360˚[full circle] would mean they could see underneath themselves...?

You are still describing 180˚, understand? it's a semi circle. I'm not questioning the sneaking up behind part, etc.. I believe that to be true.:p

 

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2 hours ago, MarkG said:

360˚[full circle] would mean they could see underneath themselves...?

You are still describing 180˚, understand? it's a semi circle. I'm not questioning the sneaking up behind part, etc.. I believe that to be true.:p

 

Full circle yes, full globe no. 360 is the correct term. If it was 180 that would mean they can only see from the point their eyes are in a straight line then one direction in front. IDK if that makes sense. Look at one from a top view. They can see a full circle around them from where their eyes are. That's 360. Pretend it's 2 dimensional. What's underneath them is irrelevant.

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Look forward to this thread every year, appreciate you taking the time to share your knowledge . 

 

On on a side note, my 19 year old daughter stopped by last weekend wearing her no bones cammo hat....I asked her about it and she said "remember when you took me to that bait shop in wild wood , that nice guy that worked there taught you how to tie a knot and then he let me pick out my own hat "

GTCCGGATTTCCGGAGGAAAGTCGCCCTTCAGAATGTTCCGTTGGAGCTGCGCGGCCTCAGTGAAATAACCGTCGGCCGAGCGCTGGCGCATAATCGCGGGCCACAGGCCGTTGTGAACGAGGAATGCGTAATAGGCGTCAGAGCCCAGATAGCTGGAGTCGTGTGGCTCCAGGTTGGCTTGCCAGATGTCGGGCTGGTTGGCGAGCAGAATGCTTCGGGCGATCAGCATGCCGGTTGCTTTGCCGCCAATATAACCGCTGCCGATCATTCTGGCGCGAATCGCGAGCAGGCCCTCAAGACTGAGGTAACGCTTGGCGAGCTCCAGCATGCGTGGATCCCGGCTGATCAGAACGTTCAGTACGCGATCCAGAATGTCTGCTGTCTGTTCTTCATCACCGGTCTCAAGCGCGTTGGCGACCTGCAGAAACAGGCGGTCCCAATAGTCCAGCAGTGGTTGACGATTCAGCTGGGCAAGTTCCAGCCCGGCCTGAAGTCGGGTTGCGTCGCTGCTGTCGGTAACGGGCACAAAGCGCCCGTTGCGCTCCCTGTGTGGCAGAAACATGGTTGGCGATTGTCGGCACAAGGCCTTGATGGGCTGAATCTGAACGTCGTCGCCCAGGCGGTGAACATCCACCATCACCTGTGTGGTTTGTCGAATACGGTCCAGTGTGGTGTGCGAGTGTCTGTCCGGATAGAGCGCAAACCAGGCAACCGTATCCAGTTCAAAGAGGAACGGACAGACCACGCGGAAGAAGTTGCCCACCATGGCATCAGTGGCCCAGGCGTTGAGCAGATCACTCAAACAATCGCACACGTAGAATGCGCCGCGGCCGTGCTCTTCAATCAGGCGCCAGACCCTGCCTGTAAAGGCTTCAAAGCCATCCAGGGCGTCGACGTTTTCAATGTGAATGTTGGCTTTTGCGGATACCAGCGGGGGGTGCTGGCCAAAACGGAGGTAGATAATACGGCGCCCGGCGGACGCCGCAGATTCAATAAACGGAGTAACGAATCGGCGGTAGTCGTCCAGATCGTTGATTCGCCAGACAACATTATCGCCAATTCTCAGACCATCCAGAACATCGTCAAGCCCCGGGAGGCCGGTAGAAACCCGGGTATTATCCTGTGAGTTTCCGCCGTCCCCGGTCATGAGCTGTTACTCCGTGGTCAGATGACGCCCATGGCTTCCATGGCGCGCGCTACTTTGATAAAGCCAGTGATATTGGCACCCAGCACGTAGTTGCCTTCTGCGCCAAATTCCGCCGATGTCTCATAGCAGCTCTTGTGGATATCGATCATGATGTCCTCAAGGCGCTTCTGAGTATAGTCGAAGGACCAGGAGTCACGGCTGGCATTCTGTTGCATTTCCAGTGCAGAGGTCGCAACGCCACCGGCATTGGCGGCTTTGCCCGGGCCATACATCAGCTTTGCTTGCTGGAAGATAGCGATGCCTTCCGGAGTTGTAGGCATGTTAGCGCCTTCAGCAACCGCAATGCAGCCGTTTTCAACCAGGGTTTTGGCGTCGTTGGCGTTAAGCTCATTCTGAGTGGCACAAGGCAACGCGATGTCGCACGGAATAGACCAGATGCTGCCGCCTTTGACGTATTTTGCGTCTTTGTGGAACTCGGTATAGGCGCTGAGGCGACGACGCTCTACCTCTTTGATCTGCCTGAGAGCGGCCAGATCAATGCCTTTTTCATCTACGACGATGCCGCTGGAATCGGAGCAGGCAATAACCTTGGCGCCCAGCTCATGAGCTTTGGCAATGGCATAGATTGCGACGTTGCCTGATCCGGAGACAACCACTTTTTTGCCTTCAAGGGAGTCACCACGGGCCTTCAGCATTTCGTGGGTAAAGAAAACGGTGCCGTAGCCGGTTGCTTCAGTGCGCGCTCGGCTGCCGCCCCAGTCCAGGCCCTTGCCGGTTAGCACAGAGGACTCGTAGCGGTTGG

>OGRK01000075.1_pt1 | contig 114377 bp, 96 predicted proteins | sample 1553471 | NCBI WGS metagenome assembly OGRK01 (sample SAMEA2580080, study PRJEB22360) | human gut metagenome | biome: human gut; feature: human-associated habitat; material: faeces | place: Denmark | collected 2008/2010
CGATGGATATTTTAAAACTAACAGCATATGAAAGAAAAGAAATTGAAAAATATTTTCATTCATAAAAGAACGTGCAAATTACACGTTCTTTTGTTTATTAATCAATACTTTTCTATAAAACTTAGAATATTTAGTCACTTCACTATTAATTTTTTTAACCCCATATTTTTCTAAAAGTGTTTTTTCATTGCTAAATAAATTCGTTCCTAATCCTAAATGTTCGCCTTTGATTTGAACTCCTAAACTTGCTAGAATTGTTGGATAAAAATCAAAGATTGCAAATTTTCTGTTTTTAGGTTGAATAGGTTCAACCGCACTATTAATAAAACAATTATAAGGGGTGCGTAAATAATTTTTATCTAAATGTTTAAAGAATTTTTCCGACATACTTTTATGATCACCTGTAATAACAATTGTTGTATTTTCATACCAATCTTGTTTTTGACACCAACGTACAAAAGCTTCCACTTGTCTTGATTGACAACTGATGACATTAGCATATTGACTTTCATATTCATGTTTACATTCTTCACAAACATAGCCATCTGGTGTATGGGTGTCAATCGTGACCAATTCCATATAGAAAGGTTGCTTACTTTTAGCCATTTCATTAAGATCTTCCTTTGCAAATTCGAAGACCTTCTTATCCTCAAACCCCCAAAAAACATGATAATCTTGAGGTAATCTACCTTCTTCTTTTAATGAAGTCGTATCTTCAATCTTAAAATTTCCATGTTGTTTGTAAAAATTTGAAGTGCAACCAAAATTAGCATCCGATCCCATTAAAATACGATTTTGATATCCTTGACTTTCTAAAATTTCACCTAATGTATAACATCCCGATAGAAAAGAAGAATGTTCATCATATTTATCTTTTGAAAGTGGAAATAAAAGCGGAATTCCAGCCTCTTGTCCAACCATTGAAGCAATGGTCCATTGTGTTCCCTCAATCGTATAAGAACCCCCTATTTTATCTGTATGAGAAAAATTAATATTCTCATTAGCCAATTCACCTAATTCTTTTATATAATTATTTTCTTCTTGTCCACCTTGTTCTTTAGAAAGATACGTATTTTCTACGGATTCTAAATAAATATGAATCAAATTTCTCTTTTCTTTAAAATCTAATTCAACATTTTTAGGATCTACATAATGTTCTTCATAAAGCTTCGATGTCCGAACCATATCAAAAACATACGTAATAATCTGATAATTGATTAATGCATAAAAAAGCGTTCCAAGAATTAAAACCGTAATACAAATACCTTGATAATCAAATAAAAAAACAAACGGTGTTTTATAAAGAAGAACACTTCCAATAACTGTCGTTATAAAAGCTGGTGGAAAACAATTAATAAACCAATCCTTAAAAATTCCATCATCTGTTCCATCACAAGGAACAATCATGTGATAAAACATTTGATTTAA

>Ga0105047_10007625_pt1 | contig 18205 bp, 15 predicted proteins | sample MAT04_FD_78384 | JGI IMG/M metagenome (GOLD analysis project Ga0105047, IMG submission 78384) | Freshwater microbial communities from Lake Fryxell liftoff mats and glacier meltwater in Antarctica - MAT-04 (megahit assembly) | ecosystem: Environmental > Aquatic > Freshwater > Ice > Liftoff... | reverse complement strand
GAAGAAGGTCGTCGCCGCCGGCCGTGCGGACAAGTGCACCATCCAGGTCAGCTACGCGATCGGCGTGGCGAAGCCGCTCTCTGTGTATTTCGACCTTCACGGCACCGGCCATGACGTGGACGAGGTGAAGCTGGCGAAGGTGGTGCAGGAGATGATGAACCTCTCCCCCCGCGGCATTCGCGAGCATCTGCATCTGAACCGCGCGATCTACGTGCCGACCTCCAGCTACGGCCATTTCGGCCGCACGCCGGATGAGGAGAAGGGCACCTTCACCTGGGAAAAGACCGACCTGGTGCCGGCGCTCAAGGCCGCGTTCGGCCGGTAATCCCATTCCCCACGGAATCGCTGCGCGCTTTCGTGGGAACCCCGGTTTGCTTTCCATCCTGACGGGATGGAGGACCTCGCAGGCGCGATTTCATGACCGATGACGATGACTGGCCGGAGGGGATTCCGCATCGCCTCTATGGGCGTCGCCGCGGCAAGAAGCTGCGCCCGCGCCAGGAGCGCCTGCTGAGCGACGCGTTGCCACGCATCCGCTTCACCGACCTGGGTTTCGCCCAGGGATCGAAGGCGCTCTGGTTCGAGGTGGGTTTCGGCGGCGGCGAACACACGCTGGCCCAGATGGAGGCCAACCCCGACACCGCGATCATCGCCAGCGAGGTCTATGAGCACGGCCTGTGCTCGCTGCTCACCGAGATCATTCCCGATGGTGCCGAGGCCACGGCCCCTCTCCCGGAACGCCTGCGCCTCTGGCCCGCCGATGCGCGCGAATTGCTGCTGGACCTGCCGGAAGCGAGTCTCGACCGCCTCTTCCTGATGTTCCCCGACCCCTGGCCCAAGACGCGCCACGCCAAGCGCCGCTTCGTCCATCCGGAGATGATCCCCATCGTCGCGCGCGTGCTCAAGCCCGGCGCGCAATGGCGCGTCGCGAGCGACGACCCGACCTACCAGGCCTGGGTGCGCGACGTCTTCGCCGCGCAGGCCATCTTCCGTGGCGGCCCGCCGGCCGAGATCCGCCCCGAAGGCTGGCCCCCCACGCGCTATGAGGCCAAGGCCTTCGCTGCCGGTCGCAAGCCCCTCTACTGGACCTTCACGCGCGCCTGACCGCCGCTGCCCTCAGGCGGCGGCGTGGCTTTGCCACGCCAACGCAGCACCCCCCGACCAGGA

She was 9 years old then, I was just divorced and spending some quality time with my baby girl......Fred made her day that afternoon, I just wanted to say thanks again Fred .... oh and thanks for showing me how to snell a hook and tie a dropper loop.:clap:

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1 hour ago, EricJ said:

I always head into the fluke season testing new rigs and baits. Will be coming up with something in the next few months.

I do the same, I only logged 9 trips in the backwater in the beginning of the season last year.... I did REAL well with 1/4 and 3/8 oz shad darts tipped with small strips of salted herring.  I trimmed the hair to the very end of the hook also. I think it was the slender profile that mimicked spearing along with the flash and scent of the herring. 

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2 hours ago, chitala383 said: